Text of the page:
All similar methods suffer from following issue - your "sampling resolution" is always 1 ref clock (or 1 counter count). You have to go much deeper, many orders of magnitude inside the 1 counter count (the phase difference), as within the phase difference (0..1clock_duration) all the miracles happen :)

When you want to get the phase difference fast (at each "sample") the way to go is in the "analog time" domain - for example with a "time interpolator" (ref_edge to sample_edge time difference converter).

Thus at each sample you get the digital counters differences (new-old with 1 count resolution) AND the time difference hidden within the 1 count (a fraction of the 1 count). By combining both values you may get ~ps resolution at each sample. With such an value you may drive your OCXO (via DAC) fast, without waiting many hours till you get a "good average"..

PS: this approach assumes an "ideal" ref freq source. With jitter and sawtooth coming from a gps module you have to make some avaraging/lowpassing, sure.

Btw - the "sawtooth error" with GPS modules - I think it has nothing to do with GPS but rather with sub-optimal mcu's PLL design used in those modules (you can see the sawtooth error without involving any GPS into the measurement, as I wrote above).
« Last Edit: June 24, 2018, 10:39:28 am by imo »
 

Offline Mrt12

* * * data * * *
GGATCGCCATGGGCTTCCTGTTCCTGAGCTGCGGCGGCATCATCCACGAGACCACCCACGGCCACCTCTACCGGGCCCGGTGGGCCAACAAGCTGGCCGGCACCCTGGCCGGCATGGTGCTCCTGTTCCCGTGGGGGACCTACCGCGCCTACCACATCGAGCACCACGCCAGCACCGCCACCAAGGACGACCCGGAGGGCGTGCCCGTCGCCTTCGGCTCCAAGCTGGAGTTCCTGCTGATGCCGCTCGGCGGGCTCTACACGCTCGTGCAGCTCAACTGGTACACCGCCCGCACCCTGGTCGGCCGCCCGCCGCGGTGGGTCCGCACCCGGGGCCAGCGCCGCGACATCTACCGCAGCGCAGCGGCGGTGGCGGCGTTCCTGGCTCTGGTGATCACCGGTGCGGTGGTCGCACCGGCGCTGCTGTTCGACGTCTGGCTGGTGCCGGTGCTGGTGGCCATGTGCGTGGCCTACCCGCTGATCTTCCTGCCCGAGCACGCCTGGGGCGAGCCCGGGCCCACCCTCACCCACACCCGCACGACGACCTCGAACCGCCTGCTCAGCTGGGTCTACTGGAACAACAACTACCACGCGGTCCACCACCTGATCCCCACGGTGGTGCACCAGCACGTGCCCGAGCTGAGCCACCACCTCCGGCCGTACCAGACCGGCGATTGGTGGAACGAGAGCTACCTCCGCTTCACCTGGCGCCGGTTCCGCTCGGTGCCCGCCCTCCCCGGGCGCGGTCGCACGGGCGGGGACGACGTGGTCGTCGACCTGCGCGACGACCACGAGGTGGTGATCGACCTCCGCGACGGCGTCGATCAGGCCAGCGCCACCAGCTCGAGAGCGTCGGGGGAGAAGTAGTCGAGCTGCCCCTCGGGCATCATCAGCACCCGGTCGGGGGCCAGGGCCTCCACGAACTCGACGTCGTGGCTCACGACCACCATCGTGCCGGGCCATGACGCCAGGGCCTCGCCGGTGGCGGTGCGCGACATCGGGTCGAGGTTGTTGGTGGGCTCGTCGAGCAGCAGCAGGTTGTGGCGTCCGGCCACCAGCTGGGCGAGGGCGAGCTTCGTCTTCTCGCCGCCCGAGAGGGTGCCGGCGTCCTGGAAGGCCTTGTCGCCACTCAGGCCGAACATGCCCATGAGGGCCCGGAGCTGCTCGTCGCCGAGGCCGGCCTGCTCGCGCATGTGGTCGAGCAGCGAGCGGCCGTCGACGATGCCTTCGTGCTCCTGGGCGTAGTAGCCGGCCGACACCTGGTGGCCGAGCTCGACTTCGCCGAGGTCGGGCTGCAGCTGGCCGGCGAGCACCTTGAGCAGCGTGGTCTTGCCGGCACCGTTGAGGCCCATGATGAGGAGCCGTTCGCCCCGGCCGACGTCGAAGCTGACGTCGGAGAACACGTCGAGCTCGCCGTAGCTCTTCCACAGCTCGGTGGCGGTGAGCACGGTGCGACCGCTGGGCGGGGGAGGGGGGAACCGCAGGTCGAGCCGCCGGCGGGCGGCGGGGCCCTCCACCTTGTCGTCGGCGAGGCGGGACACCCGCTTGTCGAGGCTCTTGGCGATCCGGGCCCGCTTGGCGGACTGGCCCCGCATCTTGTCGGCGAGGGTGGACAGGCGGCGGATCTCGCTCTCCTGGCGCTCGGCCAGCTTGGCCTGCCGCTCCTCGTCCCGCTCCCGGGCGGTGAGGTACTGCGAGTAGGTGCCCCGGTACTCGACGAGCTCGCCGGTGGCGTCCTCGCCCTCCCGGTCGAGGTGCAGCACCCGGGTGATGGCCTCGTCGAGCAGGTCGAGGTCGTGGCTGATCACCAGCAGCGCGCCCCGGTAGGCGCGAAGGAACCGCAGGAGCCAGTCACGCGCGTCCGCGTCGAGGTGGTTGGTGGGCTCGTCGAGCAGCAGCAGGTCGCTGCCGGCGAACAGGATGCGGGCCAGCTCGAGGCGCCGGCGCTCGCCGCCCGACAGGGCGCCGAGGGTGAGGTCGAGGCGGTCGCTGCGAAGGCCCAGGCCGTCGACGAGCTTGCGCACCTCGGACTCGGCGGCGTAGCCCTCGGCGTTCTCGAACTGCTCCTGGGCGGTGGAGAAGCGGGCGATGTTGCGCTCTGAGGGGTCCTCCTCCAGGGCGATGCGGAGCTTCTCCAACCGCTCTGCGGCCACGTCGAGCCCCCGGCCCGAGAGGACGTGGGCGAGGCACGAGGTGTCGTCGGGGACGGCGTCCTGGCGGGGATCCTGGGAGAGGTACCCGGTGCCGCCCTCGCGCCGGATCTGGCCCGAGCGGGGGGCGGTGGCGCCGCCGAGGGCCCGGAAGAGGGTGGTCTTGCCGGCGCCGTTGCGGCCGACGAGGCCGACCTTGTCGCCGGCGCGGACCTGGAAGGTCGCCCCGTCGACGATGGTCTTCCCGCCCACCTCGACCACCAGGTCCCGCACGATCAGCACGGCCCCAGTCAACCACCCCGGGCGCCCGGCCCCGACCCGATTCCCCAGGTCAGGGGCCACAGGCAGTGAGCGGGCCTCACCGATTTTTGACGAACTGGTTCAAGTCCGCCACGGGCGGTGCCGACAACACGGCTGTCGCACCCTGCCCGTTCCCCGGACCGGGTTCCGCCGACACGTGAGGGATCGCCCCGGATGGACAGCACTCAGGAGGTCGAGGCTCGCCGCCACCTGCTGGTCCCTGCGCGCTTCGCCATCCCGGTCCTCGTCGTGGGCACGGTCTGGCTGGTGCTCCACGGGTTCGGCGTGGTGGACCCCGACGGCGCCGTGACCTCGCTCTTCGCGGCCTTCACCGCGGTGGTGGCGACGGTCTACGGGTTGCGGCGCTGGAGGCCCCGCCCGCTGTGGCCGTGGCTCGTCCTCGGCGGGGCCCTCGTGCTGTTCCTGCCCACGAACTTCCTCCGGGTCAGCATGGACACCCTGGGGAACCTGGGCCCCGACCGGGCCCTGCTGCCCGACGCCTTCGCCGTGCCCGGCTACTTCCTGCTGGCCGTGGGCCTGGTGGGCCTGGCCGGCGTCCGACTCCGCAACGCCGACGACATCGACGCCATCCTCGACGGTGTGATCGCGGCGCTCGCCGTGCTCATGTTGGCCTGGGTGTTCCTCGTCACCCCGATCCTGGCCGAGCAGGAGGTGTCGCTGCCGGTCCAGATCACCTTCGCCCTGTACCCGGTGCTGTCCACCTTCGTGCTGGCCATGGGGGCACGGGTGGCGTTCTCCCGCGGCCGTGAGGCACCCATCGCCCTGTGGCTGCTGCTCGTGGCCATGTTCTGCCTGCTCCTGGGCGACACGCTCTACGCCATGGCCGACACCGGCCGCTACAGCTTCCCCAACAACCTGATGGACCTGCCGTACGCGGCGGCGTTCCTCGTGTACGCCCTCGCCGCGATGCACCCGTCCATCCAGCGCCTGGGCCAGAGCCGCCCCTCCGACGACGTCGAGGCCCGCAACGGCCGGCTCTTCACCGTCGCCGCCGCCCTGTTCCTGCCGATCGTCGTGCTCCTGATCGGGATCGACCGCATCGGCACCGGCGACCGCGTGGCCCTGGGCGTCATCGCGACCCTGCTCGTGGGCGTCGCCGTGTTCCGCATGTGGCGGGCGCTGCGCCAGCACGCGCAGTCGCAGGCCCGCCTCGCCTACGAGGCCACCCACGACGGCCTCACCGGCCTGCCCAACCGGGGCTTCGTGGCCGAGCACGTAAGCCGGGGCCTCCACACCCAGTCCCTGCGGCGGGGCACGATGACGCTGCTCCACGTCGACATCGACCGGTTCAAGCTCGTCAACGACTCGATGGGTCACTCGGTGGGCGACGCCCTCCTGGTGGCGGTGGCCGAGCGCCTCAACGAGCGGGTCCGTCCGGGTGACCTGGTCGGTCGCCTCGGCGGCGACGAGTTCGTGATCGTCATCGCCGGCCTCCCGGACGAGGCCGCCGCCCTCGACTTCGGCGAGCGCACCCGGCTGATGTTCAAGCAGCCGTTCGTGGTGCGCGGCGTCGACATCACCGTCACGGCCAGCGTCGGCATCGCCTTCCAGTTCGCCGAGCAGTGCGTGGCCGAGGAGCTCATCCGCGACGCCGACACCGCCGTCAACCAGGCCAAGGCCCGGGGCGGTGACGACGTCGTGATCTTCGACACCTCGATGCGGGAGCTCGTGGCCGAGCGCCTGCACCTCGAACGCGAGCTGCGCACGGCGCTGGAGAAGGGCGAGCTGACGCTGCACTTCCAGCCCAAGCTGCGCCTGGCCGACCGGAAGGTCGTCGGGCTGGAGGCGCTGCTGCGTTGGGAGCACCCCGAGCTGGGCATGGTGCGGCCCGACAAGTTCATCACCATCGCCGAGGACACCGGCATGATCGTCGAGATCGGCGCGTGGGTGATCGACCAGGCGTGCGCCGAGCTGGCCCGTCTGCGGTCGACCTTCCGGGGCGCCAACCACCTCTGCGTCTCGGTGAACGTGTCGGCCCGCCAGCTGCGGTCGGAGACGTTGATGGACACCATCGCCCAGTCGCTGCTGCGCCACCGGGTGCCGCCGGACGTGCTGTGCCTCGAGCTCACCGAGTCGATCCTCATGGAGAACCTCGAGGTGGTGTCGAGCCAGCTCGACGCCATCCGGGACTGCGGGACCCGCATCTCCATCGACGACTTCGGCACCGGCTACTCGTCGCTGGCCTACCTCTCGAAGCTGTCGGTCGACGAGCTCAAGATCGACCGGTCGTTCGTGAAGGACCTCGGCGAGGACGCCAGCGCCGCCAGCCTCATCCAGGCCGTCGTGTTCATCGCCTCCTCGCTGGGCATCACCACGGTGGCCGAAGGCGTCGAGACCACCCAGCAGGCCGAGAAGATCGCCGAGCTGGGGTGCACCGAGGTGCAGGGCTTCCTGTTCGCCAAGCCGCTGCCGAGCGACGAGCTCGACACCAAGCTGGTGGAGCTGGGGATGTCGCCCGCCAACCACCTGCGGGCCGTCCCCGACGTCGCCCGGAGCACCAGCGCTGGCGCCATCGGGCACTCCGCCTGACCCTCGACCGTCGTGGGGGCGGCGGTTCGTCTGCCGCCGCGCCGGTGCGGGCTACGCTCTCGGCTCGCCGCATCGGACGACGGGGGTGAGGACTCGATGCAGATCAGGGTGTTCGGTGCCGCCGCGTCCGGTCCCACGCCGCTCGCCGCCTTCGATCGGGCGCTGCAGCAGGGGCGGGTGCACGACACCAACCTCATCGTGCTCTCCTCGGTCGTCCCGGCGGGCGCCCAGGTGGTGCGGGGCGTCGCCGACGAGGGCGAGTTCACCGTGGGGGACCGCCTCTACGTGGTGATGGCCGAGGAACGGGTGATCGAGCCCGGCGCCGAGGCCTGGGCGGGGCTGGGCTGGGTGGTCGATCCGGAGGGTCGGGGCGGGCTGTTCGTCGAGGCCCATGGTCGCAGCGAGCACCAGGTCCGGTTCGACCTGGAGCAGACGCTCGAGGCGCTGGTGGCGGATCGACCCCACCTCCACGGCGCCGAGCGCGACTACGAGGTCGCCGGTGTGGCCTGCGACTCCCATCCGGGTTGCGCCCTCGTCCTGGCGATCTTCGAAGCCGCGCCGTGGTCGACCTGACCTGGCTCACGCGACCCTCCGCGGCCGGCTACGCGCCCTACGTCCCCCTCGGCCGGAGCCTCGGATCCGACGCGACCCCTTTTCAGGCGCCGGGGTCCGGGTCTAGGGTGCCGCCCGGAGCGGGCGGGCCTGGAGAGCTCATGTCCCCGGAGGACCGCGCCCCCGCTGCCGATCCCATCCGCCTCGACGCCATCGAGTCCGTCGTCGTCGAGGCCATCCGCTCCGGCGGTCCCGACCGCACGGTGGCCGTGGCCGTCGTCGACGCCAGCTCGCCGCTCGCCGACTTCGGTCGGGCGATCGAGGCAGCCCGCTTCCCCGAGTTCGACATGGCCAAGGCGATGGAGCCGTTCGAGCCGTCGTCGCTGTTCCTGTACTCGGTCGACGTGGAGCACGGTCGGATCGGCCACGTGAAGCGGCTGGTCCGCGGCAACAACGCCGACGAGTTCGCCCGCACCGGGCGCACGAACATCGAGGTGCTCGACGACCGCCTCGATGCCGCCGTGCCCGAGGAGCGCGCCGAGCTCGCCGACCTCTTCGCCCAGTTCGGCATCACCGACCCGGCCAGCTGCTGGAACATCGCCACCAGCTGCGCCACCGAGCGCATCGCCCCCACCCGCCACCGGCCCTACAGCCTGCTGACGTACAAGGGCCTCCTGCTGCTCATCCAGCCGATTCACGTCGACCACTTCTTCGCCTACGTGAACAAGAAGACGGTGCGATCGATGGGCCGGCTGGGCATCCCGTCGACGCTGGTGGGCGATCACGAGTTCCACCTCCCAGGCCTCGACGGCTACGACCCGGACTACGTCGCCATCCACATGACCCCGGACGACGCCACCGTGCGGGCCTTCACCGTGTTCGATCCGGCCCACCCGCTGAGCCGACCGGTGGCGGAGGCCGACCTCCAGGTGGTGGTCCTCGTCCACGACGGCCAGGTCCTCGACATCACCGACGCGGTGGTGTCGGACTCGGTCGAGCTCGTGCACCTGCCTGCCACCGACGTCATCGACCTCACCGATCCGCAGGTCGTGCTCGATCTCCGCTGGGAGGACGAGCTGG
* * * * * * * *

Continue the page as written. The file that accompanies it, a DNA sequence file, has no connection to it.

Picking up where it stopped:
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Re: My GPSDO project
« Reply #31 on: June 24, 2018, 11:37:35 am »
sure, I know about the interpolators. The HP 5335A counter for instance also has a start and stop interpolator. This is the reason why I wanted to use the PLL, to increase the resolution. I also thought about making an analog interpolator, but I only found very little useful information. I would like to make a second version of my GPSDO later, as I already see some drawbacks of my simple approach - but next time with an analog interpolator :-) can you give some hints about this topic?

Does not using an interpolator mean that my GPSDO is useless, or does it only mean that it takes longer until it locks? I mean - after 1000 sec, I can also measure 1 mHz frequency deviation. I expect the ideal loop time constant being around 1000 sec.
 

Offline imo

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Re: My GPSDO project
« Reply #32 on: June 24, 2018, 11:57:55 am »
Quote
Does not using an interpolator mean that my GPSDO is useless, or does it only mean that it takes longer until it locks? I mean - after 1000 sec, I can also measure 1 mHz frequency deviation. I expect the ideal loop time constant being around 1000 sec.
Using a time interpolator for getting the "numeric value" of the phase difference is required when you want to get the precise information at each sample interval (ie. you get 10000000.5673 counts as the result at each sample).

When not using the phase value your measurement is of +/- 1 count resolution and you have to average those "integer" counts within say 1000secs to get the "fraction of the 1 count" hidden inside (your "milliHertz resolution").
Both methods are theoretically "identical" when talking longer measurement periods (and some other assumptions).

Quote
..but next time with an analog interpolator :-) can you give some hints about this topic?

All modern ($$) counters use a kind of an interpolator.

The analog ones are easier to make - ie. a ramp generator started by ref edge and stopped by the signal edge and the actual ramp voltage sampled by an 10-16bit ADC (for example 0.000ns phase difference reads 1Volt and 99.999ns reads 4Volts off the ramp, provided your 1 count is 100ns). The ramp generator could be a simple capacitor charged via a current source (to get a linear readings).